Thukpa Bhathuk (Tibetan Beef Noodle Soup)

The key to this soup is the bhatsa noodles. They are similar to Italian gnochhi but have a little scoop shape which helps to hold the broth in each one. If you don't want to take the time to make the bhatsa, you can use noodles or pasta instead. You can also make this vegetarian by eliminating the beef and using vegetable bouillon. It can also easily be doubled to serve a family. The total time to make this soup is about an hour. Much of the prep time is done while the beef broth is simmering.

Ready In:
1hr 45mins
Serves:
Units:

ingredients

directions

  • Boil the beef in 3 cups of water with bouillon, garlic and onion. When the broth starts to boil, turn down to medium and cook for 20 minutes. After 20 minutes, turn down to low, and simmer for another 30 minutes. The longer you cook this soup, basically, the better, so if you have time, let it continue to simmer.
  • Meanwhile, peel the daikon (a potato peeler works well) and chop off the ends. Chop the daikon into thin, narrow strips about as long as your finger. Soak the chopped daikon strips in water with 1 teaspoon of salt. Soak for a few minutes, swishing around with your hand. Rinse well, several times, to get rid of salt and bitterness. Set aside.
  • To prepare the dough, slowly add water to the flour and stir to incorporate and form a ball. Knead the ball a few minutes. Rub the ball between your hands to make a thick tube. Divide it into four pieces. Starting with one piece, roll it between your hands to make a long thin rope of dough. Flour your work surface and place the rope on the flour to keep it from sticking. Repeat with the other three pieces of dough until you have four long ropes of dough.
  • To make the bhaksa, pinch off a piece of the rope of dough the size of the tip of your finger. Rub the dough with one finger in the palm of your hand to cause the little piece of dough to curl up. These little scooped pieces of dough are your bhatsa. Place them back on the floured work surface, adding more flour if necessary to keep them from sticking. Repeat until all the dough ropes have been used to make the bhatsa.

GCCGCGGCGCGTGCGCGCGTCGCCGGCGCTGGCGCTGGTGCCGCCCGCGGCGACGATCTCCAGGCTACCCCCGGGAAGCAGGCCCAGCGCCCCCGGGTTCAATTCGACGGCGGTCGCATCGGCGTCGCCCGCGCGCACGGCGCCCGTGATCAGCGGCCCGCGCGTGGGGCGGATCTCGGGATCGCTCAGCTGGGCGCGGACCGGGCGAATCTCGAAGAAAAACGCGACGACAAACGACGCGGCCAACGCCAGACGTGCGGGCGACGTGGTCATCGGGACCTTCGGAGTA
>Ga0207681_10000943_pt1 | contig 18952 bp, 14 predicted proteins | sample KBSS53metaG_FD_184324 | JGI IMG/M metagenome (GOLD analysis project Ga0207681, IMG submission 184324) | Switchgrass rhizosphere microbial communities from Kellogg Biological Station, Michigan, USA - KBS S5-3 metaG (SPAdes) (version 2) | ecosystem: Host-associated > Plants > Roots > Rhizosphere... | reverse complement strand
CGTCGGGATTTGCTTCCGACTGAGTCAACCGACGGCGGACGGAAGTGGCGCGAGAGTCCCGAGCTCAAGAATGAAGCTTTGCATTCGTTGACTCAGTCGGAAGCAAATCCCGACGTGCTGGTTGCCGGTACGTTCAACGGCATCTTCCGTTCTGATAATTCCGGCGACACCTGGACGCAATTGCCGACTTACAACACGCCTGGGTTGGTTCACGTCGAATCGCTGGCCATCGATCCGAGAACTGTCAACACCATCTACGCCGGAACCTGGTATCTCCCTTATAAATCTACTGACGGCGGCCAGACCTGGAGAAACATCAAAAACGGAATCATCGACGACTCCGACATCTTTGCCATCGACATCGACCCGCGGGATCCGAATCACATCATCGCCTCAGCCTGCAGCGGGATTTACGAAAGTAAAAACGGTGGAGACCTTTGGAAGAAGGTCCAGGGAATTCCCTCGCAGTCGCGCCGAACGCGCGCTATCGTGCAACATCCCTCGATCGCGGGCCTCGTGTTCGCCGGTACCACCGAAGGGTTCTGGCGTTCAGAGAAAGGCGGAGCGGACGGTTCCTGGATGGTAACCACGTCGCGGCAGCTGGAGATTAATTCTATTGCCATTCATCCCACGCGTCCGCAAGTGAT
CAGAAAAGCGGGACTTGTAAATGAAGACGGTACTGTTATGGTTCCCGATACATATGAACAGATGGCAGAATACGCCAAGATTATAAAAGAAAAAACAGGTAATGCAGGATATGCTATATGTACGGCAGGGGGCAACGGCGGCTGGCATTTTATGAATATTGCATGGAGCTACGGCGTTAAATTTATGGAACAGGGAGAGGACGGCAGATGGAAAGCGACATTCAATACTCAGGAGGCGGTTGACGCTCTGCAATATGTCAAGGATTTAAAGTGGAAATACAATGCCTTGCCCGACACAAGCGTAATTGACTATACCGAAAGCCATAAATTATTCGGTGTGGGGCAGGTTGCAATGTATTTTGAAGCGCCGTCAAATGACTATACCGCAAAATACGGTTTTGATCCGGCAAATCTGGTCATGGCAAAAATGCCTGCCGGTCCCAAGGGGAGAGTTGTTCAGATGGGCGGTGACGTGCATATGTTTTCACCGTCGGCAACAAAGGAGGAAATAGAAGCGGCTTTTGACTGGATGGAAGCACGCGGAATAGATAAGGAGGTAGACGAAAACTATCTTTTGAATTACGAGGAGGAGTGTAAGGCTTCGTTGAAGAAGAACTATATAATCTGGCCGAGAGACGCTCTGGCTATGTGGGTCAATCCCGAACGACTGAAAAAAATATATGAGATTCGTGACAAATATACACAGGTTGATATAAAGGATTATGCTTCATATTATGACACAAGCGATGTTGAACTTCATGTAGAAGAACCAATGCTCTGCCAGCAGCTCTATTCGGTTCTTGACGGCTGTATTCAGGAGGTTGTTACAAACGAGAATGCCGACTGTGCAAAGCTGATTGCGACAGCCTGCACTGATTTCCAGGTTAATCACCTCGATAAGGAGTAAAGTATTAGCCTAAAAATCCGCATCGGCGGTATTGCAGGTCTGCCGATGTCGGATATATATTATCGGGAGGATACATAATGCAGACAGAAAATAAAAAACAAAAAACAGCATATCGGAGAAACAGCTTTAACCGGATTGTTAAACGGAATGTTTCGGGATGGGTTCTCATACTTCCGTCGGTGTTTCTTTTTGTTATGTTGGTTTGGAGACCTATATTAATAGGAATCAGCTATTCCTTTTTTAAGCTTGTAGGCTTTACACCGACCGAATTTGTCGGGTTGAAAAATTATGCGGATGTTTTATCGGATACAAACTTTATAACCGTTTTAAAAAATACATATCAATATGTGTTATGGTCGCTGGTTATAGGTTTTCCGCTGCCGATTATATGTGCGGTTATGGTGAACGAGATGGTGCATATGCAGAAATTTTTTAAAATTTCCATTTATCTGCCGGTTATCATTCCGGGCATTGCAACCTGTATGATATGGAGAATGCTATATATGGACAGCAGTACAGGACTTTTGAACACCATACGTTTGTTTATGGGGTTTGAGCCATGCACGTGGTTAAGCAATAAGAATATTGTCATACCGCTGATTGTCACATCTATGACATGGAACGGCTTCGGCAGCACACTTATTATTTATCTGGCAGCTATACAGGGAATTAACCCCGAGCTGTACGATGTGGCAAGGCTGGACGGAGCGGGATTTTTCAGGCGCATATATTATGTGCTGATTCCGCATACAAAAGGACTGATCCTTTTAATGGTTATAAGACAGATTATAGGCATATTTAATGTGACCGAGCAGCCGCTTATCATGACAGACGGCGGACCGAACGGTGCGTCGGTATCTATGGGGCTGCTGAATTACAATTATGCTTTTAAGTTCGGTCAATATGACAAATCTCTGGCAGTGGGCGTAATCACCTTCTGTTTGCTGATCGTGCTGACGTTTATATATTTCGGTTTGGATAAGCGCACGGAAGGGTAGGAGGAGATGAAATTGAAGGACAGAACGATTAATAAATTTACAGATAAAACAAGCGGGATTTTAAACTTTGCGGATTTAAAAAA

• When the beef has simmered for a sufficient period of time, add another 3 cups of water to the beef and bring it to a boil. When boiling, add the daikon strips and boil 2 - 3 minutes. Add the bhatsa and boil for 5 minutes. When the bhatsa is ready, it will rise to the top.
  • Just before serving, add chopped spinach, cilantro, green onion, and tomato. These final ingredients should be fresh and not cooked through when served.
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@PanNan
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@PanNan
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"The key to this soup is the bhatsa noodles. They are similar to Italian gnochhi but have a little scoop shape which helps to hold the broth in each one. If you don't want to take the time to make the bhatsa, you can use noodles or pasta instead. You can also make this vegetarian by eliminating the beef and using vegetable bouillon. It can also easily be doubled to serve a family. The total time to make this soup is about an hour. Much of the prep time is done while the beef broth is simmering."
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  1. Aurora B.
    At what point does the beef get incorporated?
    Reply
  2. PanNan
    The key to this soup is the bhatsa noodles. They are similar to Italian gnochhi but have a little scoop shape which helps to hold the broth in each one. If you don't want to take the time to make the bhatsa, you can use noodles or pasta instead. You can also make this vegetarian by eliminating the beef and using vegetable bouillon. It can also easily be doubled to serve a family. The total time to make this soup is about an hour. Much of the prep time is done while the beef broth is simmering.
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